ATTITUDES: Finally, Chinni and Gimpel provide some data on political attitudes. Along the core-periphery continuum, Urban counties have the fewest TEA PARTY members per 10,000 population (flagged by italics), Exurban counties have the most (bolded). Across idiosyncratic types, the Black Belt has the fewest Tea Partiers, Military centers the most. Antipathy toward BIG BUSINESS is lowest in Urban and Suburban counties (and in the suburb-like Educational centers). Antipathy to business is highest in Rural counties (and, among idiosyncratic counties, in the Bible Belt, reflecting the difference between traditionalist and economic conservatives). Antipathy to BIG GOVERNMENT is lowest in Surburbs, in Remote Mormon counties (out of patriotism?) and in Military centers (dependent on government employment and dedicated to patriotism). Curiously, antipathy to Big Government is highest in the Black Belt (majority whites resenting government intervention to help blacks?).  Finally, antipathy to IMMIGRANTS is lowest in Urban and Suburban counties and in the suburb-like Education centers. Racism is also low in Latino Localities, but not quite so low as in Urban and Suburban counties, presumably reflecting the strong anti-immigrant sentiment among some majority whites.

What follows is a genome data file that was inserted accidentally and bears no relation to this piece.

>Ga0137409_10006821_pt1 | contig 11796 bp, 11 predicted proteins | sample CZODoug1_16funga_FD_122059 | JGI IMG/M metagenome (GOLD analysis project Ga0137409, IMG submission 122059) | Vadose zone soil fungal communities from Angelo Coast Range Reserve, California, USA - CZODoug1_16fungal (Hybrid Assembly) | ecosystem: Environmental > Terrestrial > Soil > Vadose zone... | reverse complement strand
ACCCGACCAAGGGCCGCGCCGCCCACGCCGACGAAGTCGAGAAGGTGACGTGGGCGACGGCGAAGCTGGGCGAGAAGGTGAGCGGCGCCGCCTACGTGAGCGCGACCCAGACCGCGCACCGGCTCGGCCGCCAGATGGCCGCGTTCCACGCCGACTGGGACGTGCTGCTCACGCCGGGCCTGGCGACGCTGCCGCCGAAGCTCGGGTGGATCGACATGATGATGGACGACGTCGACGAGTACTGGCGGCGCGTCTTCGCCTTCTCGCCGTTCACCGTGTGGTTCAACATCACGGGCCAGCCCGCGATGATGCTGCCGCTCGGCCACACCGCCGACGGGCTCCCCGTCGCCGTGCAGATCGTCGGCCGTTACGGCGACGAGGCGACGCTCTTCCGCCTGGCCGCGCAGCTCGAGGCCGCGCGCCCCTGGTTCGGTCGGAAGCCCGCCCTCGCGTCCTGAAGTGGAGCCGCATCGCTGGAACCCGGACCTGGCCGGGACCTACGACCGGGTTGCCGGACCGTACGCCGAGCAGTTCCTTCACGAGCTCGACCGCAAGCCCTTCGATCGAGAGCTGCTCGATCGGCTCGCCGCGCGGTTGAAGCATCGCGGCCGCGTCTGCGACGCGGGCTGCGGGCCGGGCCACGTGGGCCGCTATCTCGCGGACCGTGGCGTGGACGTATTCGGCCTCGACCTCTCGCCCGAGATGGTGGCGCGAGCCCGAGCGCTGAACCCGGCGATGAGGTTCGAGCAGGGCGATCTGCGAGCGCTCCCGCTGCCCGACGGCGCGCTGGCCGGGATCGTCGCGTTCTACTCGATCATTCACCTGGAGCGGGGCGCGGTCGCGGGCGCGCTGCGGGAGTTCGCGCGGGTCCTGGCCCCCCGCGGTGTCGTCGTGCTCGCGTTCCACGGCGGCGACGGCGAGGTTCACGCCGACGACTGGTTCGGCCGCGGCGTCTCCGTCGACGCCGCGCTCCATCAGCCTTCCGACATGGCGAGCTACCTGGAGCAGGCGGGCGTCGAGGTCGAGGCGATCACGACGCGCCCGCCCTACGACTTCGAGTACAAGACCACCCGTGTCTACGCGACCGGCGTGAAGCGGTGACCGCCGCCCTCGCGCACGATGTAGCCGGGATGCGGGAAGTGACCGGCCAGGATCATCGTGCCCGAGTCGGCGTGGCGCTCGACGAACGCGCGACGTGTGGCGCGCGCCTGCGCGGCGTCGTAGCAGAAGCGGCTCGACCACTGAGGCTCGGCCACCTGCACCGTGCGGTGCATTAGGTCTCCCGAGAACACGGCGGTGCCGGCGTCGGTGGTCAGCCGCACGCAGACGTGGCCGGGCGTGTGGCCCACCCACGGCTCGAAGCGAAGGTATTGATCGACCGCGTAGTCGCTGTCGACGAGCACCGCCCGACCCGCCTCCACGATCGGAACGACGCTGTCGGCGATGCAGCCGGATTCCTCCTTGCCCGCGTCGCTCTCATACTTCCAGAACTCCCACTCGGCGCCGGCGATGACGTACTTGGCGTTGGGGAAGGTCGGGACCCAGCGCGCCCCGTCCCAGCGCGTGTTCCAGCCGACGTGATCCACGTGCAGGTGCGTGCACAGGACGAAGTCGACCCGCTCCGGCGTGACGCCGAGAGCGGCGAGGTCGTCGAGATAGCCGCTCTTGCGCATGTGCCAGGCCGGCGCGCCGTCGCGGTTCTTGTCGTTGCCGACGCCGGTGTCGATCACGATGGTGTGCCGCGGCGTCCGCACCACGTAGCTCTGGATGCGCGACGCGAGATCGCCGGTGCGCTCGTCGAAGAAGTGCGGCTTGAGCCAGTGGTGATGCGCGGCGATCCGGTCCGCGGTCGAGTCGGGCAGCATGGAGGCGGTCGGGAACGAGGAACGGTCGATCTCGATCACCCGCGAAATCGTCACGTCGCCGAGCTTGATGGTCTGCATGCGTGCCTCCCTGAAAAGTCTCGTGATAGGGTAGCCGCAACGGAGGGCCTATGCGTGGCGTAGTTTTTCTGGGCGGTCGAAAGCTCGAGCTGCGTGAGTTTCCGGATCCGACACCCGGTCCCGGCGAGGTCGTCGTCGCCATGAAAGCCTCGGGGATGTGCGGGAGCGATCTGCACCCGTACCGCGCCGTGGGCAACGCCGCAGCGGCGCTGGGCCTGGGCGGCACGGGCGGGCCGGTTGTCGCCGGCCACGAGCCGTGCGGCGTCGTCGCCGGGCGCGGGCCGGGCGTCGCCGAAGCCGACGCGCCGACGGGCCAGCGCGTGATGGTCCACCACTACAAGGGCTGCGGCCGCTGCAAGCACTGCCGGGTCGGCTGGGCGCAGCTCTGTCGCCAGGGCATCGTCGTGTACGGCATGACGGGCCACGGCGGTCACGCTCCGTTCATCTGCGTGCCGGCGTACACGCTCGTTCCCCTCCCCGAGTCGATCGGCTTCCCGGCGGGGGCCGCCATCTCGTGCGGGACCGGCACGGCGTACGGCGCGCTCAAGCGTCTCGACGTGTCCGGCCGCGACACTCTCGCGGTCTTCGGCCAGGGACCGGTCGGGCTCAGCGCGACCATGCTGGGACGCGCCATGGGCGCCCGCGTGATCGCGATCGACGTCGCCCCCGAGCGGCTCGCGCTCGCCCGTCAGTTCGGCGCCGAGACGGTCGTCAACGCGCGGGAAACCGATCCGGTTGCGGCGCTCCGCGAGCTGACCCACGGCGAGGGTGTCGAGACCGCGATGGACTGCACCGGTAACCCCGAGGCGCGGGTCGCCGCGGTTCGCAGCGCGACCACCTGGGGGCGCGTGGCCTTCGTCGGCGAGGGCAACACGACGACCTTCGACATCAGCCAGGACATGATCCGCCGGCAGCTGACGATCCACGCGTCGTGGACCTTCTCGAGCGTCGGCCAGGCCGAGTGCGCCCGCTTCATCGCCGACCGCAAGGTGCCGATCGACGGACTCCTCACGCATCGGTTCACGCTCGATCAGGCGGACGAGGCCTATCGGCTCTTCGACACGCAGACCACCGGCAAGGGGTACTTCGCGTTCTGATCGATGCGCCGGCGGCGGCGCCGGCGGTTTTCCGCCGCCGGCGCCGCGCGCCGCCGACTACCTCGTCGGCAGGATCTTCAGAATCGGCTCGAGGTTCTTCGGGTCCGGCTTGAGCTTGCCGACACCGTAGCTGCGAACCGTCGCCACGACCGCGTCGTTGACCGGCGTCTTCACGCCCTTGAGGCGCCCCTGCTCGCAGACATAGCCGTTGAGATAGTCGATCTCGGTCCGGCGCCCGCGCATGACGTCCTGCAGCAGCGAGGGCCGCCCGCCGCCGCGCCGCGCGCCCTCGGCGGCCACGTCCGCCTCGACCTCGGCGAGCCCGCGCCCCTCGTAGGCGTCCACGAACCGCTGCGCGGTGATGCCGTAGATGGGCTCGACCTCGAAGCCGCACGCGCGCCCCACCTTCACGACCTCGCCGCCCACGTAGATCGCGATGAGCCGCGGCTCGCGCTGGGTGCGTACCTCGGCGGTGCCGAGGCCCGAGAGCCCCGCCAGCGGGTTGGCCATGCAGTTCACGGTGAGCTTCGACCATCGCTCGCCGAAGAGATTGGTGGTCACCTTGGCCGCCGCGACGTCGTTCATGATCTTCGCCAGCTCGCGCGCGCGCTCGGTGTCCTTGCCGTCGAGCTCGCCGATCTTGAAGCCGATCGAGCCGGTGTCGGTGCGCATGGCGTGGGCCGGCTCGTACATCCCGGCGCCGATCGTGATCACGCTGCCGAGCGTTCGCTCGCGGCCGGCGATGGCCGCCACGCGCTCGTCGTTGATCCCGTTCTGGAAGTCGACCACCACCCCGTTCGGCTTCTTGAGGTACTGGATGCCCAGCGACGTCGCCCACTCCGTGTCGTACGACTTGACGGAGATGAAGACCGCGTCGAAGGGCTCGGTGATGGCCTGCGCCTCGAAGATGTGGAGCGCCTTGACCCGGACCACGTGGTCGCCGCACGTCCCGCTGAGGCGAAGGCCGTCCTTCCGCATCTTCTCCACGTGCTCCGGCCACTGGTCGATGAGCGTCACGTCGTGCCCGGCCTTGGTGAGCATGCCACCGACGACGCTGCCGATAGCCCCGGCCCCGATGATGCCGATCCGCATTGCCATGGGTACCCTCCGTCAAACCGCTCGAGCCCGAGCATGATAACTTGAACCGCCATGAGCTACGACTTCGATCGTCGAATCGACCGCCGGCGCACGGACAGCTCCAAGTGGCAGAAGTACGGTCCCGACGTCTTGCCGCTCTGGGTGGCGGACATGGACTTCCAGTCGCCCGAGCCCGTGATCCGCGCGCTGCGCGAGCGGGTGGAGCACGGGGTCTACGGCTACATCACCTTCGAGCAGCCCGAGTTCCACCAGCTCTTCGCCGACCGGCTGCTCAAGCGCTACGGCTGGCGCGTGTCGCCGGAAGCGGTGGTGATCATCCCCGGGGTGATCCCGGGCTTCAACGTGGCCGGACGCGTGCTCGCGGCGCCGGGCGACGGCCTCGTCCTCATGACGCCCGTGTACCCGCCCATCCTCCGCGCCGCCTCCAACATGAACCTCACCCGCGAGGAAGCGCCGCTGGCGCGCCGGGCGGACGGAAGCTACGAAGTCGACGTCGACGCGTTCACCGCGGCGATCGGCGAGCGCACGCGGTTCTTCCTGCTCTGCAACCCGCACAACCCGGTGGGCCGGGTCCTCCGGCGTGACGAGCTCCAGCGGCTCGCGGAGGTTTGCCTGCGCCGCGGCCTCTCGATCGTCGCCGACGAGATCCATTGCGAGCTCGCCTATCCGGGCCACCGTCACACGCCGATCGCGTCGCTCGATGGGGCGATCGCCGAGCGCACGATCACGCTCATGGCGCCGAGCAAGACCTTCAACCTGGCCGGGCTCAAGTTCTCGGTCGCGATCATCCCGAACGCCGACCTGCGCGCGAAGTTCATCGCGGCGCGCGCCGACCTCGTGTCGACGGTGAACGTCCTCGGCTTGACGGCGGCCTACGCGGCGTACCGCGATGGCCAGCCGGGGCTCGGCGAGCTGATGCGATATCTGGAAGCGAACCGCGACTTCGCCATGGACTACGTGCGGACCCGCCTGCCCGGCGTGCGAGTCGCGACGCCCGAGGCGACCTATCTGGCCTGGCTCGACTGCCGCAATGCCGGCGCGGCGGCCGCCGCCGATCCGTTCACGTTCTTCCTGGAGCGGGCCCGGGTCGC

Economic dynamics and political outcomes   3.2